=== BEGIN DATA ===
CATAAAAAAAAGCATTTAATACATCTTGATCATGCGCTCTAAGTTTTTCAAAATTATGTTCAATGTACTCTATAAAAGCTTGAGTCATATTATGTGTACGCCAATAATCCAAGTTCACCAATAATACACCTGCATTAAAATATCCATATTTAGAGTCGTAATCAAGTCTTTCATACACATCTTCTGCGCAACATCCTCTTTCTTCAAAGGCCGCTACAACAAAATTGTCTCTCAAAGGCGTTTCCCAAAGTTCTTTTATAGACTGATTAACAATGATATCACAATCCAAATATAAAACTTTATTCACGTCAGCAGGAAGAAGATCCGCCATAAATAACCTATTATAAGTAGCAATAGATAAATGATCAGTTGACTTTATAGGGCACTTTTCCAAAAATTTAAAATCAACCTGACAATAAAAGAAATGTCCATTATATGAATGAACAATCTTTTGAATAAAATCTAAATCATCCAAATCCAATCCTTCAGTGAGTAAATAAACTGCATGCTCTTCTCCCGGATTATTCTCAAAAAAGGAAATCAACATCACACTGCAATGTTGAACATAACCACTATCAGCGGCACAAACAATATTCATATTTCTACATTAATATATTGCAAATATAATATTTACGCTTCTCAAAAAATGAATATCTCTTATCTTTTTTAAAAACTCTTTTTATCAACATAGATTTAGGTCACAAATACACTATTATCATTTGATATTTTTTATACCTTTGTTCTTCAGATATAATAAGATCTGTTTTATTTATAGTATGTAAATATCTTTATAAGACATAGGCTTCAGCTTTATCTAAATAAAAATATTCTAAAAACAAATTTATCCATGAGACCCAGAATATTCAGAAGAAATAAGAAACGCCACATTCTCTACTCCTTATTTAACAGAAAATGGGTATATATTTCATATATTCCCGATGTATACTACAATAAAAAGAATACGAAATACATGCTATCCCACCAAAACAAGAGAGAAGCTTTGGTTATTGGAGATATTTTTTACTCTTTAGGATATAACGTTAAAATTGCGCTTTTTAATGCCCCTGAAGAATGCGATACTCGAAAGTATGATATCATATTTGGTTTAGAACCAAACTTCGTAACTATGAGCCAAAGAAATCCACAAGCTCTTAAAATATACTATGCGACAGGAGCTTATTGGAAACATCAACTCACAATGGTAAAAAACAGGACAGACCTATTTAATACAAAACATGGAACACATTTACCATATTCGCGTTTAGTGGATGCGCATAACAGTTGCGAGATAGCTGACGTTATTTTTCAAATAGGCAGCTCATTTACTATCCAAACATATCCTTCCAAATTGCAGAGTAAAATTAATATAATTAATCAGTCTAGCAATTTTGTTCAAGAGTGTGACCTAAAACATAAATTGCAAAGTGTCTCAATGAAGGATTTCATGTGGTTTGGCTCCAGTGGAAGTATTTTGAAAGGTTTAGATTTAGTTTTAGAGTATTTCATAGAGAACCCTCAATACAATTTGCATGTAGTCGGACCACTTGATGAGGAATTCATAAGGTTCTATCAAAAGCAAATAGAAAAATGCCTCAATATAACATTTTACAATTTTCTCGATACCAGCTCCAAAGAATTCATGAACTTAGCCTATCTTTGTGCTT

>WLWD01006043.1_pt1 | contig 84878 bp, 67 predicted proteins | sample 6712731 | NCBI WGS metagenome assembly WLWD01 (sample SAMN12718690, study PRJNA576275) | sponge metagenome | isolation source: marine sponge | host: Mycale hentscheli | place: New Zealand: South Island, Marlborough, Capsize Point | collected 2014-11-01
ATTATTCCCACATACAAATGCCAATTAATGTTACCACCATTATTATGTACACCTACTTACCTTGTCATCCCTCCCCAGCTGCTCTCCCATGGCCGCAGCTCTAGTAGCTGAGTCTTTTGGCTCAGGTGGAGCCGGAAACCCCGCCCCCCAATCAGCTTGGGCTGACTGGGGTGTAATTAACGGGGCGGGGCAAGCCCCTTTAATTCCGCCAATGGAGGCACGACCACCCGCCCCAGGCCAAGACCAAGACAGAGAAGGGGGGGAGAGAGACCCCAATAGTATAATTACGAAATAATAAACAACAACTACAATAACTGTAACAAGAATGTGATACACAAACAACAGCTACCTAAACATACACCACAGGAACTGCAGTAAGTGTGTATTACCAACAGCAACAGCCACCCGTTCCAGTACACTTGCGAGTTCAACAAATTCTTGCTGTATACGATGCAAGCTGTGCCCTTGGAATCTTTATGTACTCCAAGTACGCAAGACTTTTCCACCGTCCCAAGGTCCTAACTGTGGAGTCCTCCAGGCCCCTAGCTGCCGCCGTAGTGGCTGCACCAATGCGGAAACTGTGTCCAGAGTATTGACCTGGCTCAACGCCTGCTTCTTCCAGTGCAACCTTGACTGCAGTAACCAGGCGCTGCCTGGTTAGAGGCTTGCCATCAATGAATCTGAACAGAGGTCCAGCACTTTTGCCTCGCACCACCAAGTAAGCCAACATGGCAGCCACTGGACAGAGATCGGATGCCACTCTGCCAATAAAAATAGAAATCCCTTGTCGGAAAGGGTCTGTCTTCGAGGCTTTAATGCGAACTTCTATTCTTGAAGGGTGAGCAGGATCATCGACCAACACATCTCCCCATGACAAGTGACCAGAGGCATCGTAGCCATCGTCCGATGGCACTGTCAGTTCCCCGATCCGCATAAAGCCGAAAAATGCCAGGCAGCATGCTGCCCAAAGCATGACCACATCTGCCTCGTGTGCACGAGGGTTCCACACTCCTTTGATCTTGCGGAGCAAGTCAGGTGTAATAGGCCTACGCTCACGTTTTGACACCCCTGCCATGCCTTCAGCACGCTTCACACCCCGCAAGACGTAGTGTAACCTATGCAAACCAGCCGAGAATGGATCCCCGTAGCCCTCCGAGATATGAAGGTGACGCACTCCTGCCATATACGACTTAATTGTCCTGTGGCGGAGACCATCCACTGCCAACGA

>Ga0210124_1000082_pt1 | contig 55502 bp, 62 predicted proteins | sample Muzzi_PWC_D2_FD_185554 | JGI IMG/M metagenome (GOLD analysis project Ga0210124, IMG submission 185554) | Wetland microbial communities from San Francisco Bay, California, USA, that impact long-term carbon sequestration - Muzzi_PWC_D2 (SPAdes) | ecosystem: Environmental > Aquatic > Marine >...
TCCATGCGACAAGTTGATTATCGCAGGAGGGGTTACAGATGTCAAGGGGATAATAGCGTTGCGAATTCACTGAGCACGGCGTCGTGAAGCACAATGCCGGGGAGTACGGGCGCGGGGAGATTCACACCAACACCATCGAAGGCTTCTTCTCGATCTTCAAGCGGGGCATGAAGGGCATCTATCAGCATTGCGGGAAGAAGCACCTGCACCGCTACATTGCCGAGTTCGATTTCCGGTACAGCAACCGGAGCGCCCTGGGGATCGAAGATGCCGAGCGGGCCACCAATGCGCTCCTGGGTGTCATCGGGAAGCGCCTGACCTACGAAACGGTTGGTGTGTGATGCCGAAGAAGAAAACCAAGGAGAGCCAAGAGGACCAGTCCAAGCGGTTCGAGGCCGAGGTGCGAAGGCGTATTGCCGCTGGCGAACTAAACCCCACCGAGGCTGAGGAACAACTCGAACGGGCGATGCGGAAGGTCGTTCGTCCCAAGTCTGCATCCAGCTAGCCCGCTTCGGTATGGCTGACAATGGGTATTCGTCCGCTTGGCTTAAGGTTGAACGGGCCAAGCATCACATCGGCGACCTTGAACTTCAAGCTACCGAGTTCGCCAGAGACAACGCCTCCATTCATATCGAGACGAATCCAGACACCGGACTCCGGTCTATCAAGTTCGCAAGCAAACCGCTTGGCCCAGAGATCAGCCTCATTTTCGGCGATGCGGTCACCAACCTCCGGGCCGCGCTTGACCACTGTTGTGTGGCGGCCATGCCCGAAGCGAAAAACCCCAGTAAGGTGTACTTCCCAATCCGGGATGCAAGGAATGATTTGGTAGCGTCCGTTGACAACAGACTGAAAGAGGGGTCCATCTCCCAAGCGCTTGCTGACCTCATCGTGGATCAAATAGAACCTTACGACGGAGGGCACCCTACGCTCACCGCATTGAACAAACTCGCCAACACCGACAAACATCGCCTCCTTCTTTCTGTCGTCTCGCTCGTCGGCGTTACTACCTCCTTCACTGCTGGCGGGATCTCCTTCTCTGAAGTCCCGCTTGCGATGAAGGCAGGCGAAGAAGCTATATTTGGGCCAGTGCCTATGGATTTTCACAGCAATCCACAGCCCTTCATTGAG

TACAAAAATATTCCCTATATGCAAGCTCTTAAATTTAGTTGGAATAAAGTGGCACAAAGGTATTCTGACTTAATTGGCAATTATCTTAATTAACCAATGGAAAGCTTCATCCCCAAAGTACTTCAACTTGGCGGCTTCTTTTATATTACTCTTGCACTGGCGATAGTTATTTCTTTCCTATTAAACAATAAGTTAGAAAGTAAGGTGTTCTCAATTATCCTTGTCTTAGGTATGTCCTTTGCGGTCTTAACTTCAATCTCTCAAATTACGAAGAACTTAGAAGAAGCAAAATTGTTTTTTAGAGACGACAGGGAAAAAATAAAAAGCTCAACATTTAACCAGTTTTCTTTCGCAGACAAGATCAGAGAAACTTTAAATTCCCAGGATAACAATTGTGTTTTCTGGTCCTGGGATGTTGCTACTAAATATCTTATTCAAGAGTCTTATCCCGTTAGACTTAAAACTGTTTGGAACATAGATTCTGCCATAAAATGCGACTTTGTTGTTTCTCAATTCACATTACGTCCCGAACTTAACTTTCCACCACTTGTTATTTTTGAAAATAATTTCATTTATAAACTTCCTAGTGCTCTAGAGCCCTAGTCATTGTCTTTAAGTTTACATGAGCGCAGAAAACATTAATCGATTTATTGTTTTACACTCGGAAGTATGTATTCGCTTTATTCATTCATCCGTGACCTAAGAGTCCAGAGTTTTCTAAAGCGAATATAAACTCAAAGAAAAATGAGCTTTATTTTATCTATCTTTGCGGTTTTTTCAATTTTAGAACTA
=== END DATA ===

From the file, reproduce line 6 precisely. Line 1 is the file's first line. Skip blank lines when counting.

TACAAAAATATTCCCTATATGCAAGCTCTTAAATTTAGTTGGAATAAAGTGGCACAAAGGTATTCTGACTTAATTGGCAATTATCTTAATTAACCAATGGAAAGCTTCATCCCCAAAGTACTTCAACTTGGCGGCTTCTTTTATATTACTCTTGCACTGGCGATAGTTATTTCTTTCCTATTAAACAATAAGTTAGAAAGTAAGGTGTTCTCAATTATCCTTGTCTTAGGTATGTCCTTTGCGGTCTTAACTTCAATCTCTCAAATTACGAAGAACTTAGAAGAAGCAAAATTGTTTTTTAGAGACGACAGGGAAAAAATAAAAAGCTCAACATTTAACCAGTTTTCTTTCGCAGACAAGATCAGAGAAACTTTAAATTCCCAGGATAACAATTGTGTTTTCTGGTCCTGGGATGTTGCTACTAAATATCTTATTCAAGAGTCTTATCCCGTTAGACTTAAAACTGTTTGGAACATAGATTCTGCCATAAAATGCGACTTTGTTGTTTCTCAATTCACATTACGTCCCGAACTTAACTTTCCACCACTTGTTATTTTTGAAAATAATTTCATTTATAAACTTCCTAGTGCTCTAGAGCCCTAGTCATTGTCTTTAAGTTTACATGAGCGCAGAAAACATTAATCGATTTATTGTTTTACACTCGGAAGTATGTATTCGCTTTATTCATTCATCCGTGACCTAAGAGTCCAGAGTTTTCTAAAGCGAATATAAACTCAAAGAAAAATGAGCTTTATTTTATCTATCTTTGCGGTTTTTTCAATTTTAGAACTA